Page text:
“A well regulated Militia, being necessary to the security of a free State, the right of the people to keep and bear Arms, shall not be infringed.”
To say this sentence has found itself under the same powerful microscope as some foundational sentences in the Bible ─ “Thou shalt not kill” being the first that springs to mind ─ would not be an example of hyperbole.
Crossfire and Contention
Gun-control activists insist the first clause (“A well regulated Militia”) acts as a qualifier for the second (“the right of the people to keep and bear Arms”). For them the link between the two is obvious ─ the founding fathers wanted to guarantee the freedom of citizens against tyrannical governments by giving the people the right to form a militia, and you cannot form a militia without “the right to keep and bear Arms”. For gun-rights activists, however, the opposite is true: “the right of the people to keep and bear Arms” just happens to find itself in this particular Amendment and is not fundamentally connected to the right to form a militia.
Now while it is true that forming a militia without the right to keep and bear arms would be difficult, taking on drones, nukes and tanks with any sort of militia would be impossible. The advent of these modern weapons in the arsenal of the US military should have destroyed any sentiments about a militia, and along with it “the right of the people to keep and bear Arms”. Or so the gun-control argument goes. But the point of this blog is to describe how algorithms have found their way into the court and why they belong in the toolboxes of translators too, so let’s get to that.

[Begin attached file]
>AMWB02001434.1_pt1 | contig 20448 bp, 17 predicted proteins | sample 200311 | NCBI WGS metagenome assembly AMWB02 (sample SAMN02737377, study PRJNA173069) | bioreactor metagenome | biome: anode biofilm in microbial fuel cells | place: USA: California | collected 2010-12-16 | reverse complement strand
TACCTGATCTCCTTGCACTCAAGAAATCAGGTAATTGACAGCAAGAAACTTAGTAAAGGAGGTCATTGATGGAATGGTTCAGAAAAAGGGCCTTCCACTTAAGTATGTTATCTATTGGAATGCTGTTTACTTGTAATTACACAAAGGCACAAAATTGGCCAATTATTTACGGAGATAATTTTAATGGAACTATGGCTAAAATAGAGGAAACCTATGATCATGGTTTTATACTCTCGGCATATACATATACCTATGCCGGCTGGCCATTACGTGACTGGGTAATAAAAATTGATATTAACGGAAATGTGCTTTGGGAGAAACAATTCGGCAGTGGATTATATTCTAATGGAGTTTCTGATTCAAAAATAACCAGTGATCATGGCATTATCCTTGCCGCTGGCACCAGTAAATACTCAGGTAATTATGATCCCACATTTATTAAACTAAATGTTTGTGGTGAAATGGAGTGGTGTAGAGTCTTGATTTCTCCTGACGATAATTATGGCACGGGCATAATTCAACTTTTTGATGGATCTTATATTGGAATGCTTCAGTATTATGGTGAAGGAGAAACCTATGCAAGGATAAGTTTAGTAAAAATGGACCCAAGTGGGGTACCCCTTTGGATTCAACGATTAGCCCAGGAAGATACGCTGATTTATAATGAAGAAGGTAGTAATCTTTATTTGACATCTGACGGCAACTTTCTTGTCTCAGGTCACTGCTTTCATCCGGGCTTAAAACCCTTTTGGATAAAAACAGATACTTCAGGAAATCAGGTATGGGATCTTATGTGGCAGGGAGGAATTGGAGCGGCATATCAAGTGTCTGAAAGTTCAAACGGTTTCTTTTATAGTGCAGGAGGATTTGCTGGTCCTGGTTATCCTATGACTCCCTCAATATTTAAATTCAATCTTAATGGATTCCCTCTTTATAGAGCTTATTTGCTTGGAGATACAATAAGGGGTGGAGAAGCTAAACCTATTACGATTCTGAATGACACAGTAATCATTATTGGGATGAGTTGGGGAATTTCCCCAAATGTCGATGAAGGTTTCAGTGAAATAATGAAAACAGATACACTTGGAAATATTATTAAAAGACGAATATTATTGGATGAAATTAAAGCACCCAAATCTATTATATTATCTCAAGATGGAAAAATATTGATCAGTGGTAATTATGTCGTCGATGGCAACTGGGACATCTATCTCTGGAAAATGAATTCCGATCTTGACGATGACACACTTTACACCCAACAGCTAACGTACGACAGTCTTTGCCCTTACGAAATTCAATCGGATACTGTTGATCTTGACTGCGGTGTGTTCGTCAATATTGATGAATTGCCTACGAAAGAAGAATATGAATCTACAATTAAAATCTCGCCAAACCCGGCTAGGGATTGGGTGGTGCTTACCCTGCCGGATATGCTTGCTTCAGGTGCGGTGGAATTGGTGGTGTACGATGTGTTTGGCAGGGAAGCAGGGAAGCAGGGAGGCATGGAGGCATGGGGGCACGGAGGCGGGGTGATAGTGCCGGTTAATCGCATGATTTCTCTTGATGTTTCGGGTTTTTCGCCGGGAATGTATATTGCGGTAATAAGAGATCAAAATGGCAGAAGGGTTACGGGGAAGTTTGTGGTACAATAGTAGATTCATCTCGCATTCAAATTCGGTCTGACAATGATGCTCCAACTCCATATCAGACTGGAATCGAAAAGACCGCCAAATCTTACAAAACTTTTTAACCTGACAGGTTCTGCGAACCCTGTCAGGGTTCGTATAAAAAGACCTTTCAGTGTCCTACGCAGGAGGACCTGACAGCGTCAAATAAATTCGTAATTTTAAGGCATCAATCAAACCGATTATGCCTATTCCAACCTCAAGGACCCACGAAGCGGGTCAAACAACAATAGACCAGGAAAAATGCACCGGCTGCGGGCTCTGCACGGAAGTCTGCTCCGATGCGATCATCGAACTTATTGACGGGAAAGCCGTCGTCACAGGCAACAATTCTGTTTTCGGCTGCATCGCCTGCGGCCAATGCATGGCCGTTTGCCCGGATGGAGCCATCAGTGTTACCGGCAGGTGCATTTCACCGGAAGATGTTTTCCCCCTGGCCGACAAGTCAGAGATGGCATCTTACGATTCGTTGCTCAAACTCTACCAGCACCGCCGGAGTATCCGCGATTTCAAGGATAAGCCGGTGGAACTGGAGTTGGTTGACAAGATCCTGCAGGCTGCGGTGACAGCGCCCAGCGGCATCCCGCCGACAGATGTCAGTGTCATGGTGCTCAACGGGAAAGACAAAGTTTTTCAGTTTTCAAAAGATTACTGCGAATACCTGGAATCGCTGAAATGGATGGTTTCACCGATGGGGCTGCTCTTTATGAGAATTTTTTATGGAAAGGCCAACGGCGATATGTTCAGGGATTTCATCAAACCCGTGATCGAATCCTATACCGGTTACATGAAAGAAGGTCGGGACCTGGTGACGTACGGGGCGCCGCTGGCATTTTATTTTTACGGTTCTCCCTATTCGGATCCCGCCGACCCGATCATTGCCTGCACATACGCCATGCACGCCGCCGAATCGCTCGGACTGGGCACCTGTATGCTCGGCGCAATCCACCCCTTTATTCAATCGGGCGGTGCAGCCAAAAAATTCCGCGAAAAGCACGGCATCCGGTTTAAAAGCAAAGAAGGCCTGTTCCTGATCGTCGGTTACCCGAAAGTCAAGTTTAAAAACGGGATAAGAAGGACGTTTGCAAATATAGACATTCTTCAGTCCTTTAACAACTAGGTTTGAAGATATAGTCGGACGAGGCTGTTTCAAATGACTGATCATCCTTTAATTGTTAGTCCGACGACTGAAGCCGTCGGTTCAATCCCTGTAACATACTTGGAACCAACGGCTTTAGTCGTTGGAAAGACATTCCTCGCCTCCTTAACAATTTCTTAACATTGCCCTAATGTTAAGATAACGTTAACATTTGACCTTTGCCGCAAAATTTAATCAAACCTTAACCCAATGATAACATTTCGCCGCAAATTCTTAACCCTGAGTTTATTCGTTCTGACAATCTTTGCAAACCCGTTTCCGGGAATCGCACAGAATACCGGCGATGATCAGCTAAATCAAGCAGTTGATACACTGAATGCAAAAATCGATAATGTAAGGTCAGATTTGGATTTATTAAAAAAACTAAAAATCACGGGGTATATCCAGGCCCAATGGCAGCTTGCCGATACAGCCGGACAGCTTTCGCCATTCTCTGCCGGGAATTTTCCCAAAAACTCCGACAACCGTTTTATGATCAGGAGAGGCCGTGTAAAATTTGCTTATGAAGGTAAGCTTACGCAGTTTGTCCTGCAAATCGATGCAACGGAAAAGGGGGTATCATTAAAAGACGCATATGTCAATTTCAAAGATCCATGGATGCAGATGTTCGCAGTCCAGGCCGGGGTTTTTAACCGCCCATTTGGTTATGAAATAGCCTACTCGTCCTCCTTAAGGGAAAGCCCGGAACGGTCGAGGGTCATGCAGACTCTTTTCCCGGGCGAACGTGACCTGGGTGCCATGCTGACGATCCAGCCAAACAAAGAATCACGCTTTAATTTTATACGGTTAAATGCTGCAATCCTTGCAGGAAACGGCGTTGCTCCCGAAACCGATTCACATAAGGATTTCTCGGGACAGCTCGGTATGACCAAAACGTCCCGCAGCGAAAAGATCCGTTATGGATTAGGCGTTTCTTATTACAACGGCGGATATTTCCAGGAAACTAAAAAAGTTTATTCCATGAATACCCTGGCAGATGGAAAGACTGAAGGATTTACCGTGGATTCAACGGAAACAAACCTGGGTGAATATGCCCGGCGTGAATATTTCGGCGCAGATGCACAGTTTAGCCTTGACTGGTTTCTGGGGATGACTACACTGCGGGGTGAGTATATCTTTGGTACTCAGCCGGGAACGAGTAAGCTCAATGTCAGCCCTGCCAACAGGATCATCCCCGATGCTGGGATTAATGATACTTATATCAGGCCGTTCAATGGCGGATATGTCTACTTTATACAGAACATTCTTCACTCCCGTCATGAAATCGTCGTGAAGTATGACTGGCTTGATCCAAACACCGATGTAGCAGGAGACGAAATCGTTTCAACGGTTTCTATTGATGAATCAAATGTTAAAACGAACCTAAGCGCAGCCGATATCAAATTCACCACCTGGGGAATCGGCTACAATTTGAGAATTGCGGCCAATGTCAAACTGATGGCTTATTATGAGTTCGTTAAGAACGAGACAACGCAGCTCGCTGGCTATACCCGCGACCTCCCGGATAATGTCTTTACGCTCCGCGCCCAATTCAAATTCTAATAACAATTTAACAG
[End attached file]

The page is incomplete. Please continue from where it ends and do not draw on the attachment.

The last time US jurisprudence got serious about the gun issue was in 2008, when, during the course of DC v. Heller, the link between the “Militia” and “the right to keep and bear Arms” came under scrutiny in the Supreme Court. Oral and written arguments were tossed back and forth, and when the dust settled the link had been weighed and found too light. The late judge Antonin Scalia, who wrote the majority opinion, consulted Samuel Johnson’s dictionary from the 18th century, as well as period prose, to defend the conclusion that “to bear Arms” in the time of Jefferson did not imply a militia.
Now it’s all good and well to consult prose and dictionaries from a certain epoch, but it is simply beyond the powers of any judge (or panel of judges) to process the entire corpus of text generated in any given epoch. At least not if they plan to reach a verdict before the end of their own epoch (or “prehumously” for that matter). In practical terms they’re always going to end up with selective quotations, and selective quotations employed to prove a point is called cherry picking. Algorithms provide a much more powerful way to search for patterns of word use. Dennis Baron, a linguist at the University of Illinois Urbana-Champaign searched “bear Arms” in the Corpus of Founding Era American English (139 million words from 1760 to 1799) and the Corpus of Early Modern English (1.3 billion words from 1475 to 1800). “To bear Arms” appeared 1 500 times and only in a few cases not in the context of organised armed action.
Set the dials to 1787
In DC v. Heller Scalia’s attempt to “travel” to the 18th century to verify the context of “to bear Arms” failed because he didn’t employ the latest technology, a grave mistake for any time traveller. As translators we should heed the implications of Baron’s research. Any translator worth her salt relies on context to determine the meaning of words and phrases before attempting a translation. In the past translation choices could be defended with the help of dictionaries, prose, acquired knowledge of a culture, and substantiated with well-chosen quotes only. As Google expands its corpora, the time is near when any translation choice not backed up by the superior search skills of algorithms will always be open to the charge of cherry picking, especially where historico-cultural distances between the source and the target are involved. One small consolation is that the mistranslation buck will then stop somewhere between the (wo)man and the machine.
- This blog is based on an article that was published in The Economist (June 9th -15th 2018).